The problem is the Obama EPA has implemented costly regulations while failing to maintain research on any effects of such regulations on the U.S. economy. Inhofe cites a number of examples where “the EPA concluded that a regulation would result in the creation of jobs, yet the National Economic Research Associates (NERA) Economic Consulting firm…reported that the same regulation would result in thousands of job losses.” Senator Inhofe cites 3 specific examples in support of the bill:

  • Utility MACT rule (77 Fed. Reg. 9301): EPA's analysis of the Utility MACT rule estimated that implementation of the final rule would result in the creation of 46,000 temporary construction jobs and 8,000 net new permanent jobs. NERA's whole economy analysis found that the rule would have a negative impact on the income of workers in an amount equivalent to 180,000 to 215,000 lost jobs in 2014, and 50,000 to 85,000 lost jobs each year thereafter. 
  • Cross State Air Pollution rule (76 Fed. Reg. 48208): The EPA’s analysis of the Cross State Air Pollution rule estimated that implementation of the final rule would result in the creation of 700 jobs per year. NERA ‘s whole economy analysis found that the rule would result in the elimination of a total of 34,000 jobs from 2013 to 2037.
  • Boiler MACT rule (76 Fed. Reg. 15608): EPA’s analysis of the Boiler MACT rule estimated that implementation of the final rule would result in the creation of 2,200 jobs per year. NERA’s whole economy analysis found that the rule would result in the elimination of 28,000 jobs per year from 2013 to 2037.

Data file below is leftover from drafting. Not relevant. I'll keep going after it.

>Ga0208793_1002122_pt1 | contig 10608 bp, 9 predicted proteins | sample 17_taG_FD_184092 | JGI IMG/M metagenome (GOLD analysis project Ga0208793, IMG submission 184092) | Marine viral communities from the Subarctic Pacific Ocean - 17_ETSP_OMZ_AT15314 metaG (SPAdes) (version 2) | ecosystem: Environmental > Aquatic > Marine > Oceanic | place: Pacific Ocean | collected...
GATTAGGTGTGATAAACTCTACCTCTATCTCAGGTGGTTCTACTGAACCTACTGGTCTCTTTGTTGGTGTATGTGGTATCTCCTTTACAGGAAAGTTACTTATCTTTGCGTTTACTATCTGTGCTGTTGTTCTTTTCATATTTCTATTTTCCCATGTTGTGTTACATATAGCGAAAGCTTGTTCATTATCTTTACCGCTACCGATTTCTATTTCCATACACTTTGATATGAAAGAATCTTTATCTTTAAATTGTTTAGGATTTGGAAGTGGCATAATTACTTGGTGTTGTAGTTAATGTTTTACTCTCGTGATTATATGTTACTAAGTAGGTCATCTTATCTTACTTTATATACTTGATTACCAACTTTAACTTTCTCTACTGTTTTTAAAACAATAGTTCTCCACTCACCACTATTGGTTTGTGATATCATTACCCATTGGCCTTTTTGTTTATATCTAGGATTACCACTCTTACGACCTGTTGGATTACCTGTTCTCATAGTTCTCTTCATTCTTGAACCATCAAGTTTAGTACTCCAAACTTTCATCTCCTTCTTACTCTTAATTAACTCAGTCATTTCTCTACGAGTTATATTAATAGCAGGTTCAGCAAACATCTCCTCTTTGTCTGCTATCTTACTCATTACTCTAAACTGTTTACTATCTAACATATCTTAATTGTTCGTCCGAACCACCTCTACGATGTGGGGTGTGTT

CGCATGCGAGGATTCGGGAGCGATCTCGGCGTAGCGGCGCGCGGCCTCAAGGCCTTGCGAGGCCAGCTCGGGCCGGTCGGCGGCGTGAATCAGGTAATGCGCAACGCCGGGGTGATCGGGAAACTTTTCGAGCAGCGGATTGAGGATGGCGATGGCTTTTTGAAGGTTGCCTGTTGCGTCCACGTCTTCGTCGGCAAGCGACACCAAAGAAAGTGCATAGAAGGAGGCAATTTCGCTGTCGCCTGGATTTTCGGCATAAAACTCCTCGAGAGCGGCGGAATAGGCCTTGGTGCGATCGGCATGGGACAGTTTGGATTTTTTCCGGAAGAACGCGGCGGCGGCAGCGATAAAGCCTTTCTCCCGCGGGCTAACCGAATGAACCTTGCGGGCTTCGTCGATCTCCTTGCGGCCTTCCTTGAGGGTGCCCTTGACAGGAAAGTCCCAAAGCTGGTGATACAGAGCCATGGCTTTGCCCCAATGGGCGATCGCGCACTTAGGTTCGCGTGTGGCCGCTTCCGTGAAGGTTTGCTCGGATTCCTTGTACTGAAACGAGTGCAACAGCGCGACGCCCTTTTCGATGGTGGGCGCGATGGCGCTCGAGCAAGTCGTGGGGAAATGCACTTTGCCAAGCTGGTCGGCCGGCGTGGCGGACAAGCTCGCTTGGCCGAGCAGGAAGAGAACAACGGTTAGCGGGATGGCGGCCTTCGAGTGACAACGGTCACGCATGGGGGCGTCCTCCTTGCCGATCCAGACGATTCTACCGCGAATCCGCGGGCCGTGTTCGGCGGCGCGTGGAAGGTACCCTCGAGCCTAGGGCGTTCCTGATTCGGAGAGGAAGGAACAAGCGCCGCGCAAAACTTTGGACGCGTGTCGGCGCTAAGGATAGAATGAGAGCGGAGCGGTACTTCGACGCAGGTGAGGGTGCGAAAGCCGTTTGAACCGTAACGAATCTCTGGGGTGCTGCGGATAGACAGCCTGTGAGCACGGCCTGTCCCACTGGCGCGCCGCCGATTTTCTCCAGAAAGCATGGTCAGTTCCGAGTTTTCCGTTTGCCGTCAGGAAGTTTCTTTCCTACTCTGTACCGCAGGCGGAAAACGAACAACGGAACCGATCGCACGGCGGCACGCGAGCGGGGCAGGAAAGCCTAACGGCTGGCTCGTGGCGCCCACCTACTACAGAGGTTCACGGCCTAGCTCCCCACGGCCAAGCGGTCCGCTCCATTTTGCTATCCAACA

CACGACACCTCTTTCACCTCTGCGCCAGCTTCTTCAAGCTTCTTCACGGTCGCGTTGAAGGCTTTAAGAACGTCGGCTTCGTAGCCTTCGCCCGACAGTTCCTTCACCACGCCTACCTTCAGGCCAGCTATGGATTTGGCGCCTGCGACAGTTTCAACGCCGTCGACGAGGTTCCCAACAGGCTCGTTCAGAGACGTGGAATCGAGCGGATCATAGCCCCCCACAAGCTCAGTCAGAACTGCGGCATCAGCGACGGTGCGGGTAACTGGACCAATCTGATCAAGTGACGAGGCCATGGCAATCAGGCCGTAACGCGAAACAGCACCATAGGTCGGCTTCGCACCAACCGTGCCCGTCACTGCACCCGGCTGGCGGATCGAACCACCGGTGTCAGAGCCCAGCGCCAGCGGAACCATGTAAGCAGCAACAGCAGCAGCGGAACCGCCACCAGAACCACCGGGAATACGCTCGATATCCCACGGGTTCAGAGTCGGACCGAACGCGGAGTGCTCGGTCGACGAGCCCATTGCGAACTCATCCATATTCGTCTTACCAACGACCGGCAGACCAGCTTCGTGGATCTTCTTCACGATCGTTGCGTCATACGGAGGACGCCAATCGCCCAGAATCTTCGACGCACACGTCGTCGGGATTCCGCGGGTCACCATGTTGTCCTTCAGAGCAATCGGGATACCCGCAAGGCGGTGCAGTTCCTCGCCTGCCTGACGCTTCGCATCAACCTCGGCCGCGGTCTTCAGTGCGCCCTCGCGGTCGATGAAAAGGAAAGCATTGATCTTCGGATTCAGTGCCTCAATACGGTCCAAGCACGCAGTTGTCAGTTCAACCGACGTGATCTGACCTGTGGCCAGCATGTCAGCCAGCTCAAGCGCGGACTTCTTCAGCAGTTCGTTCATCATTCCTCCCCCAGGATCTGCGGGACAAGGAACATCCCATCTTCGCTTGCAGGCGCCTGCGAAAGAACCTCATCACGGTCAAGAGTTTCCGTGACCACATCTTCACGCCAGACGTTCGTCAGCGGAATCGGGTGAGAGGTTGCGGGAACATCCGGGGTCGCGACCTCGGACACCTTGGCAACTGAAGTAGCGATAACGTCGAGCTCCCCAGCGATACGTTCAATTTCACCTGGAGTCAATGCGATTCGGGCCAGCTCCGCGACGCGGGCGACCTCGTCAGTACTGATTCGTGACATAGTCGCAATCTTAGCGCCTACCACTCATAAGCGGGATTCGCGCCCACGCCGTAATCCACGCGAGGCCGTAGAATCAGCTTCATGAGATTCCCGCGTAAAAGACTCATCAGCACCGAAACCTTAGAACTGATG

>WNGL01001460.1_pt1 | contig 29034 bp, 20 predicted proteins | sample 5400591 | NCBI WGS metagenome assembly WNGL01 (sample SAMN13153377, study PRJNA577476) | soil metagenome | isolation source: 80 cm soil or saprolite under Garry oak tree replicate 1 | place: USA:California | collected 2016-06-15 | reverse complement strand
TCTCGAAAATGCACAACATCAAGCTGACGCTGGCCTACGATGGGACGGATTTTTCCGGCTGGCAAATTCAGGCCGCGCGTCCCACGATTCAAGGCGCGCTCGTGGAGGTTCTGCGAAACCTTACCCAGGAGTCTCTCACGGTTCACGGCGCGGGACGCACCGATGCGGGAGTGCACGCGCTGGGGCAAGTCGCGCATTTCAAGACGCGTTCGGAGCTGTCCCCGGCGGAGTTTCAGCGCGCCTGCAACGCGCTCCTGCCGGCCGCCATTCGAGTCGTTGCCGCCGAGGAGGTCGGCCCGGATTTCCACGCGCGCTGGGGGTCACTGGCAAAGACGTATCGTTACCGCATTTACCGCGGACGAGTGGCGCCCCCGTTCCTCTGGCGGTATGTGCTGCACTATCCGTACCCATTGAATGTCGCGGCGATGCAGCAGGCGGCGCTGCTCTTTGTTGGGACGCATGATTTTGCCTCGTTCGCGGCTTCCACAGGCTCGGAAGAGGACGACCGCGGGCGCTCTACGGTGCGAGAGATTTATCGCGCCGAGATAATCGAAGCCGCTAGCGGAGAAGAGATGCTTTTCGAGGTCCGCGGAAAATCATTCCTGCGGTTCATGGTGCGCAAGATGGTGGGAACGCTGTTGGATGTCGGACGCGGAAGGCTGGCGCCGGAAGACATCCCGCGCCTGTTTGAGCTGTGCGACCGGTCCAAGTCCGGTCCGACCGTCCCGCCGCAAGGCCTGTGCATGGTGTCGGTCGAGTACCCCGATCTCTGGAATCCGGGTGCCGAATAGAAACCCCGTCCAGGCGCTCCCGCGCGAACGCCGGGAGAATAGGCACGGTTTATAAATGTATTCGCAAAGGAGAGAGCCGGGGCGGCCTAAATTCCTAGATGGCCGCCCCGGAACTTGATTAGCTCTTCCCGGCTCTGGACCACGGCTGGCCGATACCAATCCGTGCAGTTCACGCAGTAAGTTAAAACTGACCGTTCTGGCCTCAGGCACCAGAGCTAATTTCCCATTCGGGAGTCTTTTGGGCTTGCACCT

The discrepancies between the EPA’s projected effects of such regulations on the economy and the actual amount of jobs lost is mind boggling. All in all NERA’s analysis of the economic impact of the three regulations cited above found the regulations together would likely kill 2,876,000 million jobs by 2037. The almost three million job losses projected by NERA strongly contrasts the job creation numbers projected by the EPA. It must also be pointed out that the aforementioned examples are only three EPA regulations out of the multitude of EPA regulations currently in place.      

If the EPA had been adhering to its own procedures and analyzing the effects of regulations as required by the Clean Air Act hundreds of thousands of jobs as of 2014 could have been saved. Senator Inhofe’s bill would ensure that the EPA monitors and reports on the effects of its own regulations so failed regulations do not continue to have detrimental impacts on the American economy. 

Simply put, Senator Inhofe’s bill would save jobs, taxpayer dollars and ensure the EPA enacts responsible regulations.

Photo Credit: 
Moms Clean Air Force https://www.flickr.com/photos/momscleanairforce/